Morning Brief – Mocking Jay

Morning Brief – Mocking Jay

Thu 27 Aug 2020

Mocking Jay



Federal Reserve President Jay Powell will speak today at the virtual Jackson Hole Symposium. The event has already taken its toll on global markets and the US Dollar in particular with cautious words from Kansas City and Richmond Fed presidents weighing heavy on the greenback. The last Federal Reserve meeting that the market got the opportunity to have an in-depth look at was July’s. What we learned was that the Fed wasn’t quite as committed to its expansionary warpath as previously thought. Against this backdrop here’s what to expect from today’s speech.


Jackson Hole is an overpriced skiing town for most of the year. However, for one week only it becomes the host town of the world’s elite business executives, central bankers and politicians with a private security bill that even Harry and Megan would scorn at. This year it will be held in a virtual capacity but already it is proving that it can still pack its usual punch when it comes to market moving headlines. Yesterday Kansas City Fed President Esther George introduced the wider market to the propensity for a ‘double-dip’ recession should the virus spread once again. Richmond’s Fed President Thomas Barkin also left the Dollar facing a headwind following his speech warning once again of the prevalence of unemployment within the US economy. Despite the speeches made yesterday the US Dollar held relatively firm with markets awaiting Chairman Powell’s speech today.


Market recently learned that American central bankers were not in fact as open to the kind of hyper accommodative monetary policy that the market had expected them to produce. In particular, markets saw that in July members of the Federal Reserve were not as in-tune with their yield-destroying (and therefore Dollar-toppling) policy of ‘explicit yield curve control’ as previously believed. The correction in US yields which in turn encouraged a stronger US Dollar following July’s minutes was neither severe nor negligible. Given that the Chairman is certain to be of the belief that the US economy faces chronic risks, not least because of his chum vying for another four years in the White House, he is likely to offer a somewhat cautious and perhaps even dovish tone note during his speech later today.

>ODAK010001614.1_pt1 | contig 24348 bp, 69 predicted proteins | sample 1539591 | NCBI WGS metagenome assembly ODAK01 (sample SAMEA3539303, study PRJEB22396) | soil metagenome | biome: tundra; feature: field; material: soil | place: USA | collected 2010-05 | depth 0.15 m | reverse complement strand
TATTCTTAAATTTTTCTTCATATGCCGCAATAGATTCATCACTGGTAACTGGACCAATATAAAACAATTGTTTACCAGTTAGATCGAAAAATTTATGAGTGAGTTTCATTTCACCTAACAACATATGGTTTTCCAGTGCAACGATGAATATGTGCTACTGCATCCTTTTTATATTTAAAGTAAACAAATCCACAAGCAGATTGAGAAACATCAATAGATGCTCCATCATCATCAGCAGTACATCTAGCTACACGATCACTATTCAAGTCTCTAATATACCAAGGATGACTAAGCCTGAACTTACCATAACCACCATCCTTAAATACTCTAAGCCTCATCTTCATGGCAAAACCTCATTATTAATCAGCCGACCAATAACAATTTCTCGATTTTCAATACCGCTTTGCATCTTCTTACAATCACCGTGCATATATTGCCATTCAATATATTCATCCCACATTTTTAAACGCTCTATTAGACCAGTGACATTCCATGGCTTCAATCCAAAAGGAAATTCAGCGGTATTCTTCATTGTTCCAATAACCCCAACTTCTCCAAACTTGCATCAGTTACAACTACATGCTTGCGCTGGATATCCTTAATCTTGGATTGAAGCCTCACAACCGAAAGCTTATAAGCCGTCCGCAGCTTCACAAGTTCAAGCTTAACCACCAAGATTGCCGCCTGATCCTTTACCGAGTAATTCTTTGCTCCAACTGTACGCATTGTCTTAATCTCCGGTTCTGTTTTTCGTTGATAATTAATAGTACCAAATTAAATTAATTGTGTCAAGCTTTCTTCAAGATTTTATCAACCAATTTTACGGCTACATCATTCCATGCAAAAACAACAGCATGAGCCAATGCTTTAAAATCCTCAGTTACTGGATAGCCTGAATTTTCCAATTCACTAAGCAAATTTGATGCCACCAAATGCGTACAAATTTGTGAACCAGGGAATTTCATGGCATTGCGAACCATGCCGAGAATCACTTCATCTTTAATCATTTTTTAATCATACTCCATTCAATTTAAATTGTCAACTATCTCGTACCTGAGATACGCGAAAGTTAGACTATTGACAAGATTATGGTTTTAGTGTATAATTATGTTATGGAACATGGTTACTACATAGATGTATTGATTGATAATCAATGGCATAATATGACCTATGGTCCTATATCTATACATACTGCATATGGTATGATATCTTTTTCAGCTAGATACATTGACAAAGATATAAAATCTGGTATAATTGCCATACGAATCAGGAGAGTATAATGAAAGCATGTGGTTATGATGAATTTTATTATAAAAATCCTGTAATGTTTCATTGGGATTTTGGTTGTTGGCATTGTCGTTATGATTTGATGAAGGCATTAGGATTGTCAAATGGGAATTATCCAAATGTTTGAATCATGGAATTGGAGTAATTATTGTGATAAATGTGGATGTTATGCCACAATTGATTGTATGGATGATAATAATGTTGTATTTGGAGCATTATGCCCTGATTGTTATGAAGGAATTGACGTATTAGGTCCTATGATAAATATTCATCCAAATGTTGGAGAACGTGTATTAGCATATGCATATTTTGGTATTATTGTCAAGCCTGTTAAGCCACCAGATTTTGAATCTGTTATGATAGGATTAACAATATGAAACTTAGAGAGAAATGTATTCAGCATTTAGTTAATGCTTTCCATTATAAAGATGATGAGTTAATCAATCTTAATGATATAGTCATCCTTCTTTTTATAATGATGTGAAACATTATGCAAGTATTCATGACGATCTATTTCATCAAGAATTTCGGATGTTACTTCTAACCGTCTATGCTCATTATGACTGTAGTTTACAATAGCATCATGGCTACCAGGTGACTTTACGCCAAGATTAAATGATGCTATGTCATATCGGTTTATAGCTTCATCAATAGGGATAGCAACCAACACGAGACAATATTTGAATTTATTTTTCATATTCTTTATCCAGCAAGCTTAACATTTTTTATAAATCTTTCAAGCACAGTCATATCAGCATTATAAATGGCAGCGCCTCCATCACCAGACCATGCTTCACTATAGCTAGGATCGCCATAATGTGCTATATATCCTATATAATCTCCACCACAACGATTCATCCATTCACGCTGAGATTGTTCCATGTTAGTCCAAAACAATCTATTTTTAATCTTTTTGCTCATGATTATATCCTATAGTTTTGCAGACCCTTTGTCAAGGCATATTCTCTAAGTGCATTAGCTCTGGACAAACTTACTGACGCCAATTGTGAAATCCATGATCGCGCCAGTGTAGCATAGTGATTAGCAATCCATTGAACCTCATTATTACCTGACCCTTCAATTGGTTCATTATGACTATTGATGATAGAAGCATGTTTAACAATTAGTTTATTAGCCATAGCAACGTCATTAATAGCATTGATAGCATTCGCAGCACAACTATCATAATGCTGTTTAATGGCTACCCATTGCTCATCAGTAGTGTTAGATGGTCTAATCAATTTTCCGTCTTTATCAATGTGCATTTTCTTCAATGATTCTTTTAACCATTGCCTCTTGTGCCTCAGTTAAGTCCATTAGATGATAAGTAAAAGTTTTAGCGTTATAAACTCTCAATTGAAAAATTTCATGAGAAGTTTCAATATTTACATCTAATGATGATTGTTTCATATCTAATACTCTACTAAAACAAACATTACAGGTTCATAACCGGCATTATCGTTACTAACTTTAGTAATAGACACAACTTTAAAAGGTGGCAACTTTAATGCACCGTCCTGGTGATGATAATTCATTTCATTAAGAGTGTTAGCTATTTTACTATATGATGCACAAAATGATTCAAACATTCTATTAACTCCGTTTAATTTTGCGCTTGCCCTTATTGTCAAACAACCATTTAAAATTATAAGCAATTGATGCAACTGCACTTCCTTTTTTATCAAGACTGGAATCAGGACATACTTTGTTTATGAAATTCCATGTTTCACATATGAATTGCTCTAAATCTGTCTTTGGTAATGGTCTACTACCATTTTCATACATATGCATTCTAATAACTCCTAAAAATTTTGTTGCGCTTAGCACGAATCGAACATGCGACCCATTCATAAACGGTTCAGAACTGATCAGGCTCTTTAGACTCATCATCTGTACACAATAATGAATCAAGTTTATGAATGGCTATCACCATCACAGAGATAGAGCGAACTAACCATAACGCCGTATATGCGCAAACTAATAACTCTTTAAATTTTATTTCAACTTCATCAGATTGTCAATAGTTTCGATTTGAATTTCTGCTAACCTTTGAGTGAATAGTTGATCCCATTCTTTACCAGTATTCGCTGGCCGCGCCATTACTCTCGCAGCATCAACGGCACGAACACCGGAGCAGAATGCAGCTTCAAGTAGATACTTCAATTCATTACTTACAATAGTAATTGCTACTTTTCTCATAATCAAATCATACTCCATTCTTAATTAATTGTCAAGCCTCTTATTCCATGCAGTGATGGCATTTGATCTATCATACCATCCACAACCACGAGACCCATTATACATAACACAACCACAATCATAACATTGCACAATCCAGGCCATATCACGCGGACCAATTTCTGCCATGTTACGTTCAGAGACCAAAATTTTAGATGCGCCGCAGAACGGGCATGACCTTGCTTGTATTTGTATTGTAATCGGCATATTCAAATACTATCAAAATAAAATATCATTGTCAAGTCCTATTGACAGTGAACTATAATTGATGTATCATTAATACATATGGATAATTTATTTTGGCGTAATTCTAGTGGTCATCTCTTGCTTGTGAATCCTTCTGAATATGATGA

It looks like yield curve control and more aggressive market manipulation is out of the question following the July minutes. Given that markets are still following the Federal Reserve closely and believing in the support that it has offered, Powell is likely to maintain the tone the July minutes unveiled. However, the Chairman will have the possibility to discuss alternative policy measures that would de facto imply lower yields and accommodative monetary policy for the longer term. A move to pursue such policies would be interpreted as dovish by the market and lead to a flow of money away from the US Dollar.


One such policy would include the setting of a higher inflation target than the US Fed currently aims for. Higher rates of inflation demand a cheaper cost of money (interest) in order to stimulate the economy to encourage higher prices. At the moment a 0.25% interest rate is struggling to get close to the Fed’s inflation target of 2%. If the Reserve was to hike up it’s target of inflation then already accommodative policy at 0.25% would prove to be even more insufficient and push the market further into its belief that more Dollar-sacrificing monetary support is to come. Not only that but a higher target inflation rate will de facto imply that policy remains looser for longer. Consider inflation rises to the Fed’s current 2% target. If the Reserve Bank has already moved the target to 3% then a policy response would be demanded at a later stage to keep the rate in line with target. If such an initiative is unveiled by Powell today expect the Dollar to sell off. If no such suggestion or economic caution comes from the central banker then expect the Dollar’s recent consolidation to continue and even accelerate.




Discussion and Analysis by Charles Porter

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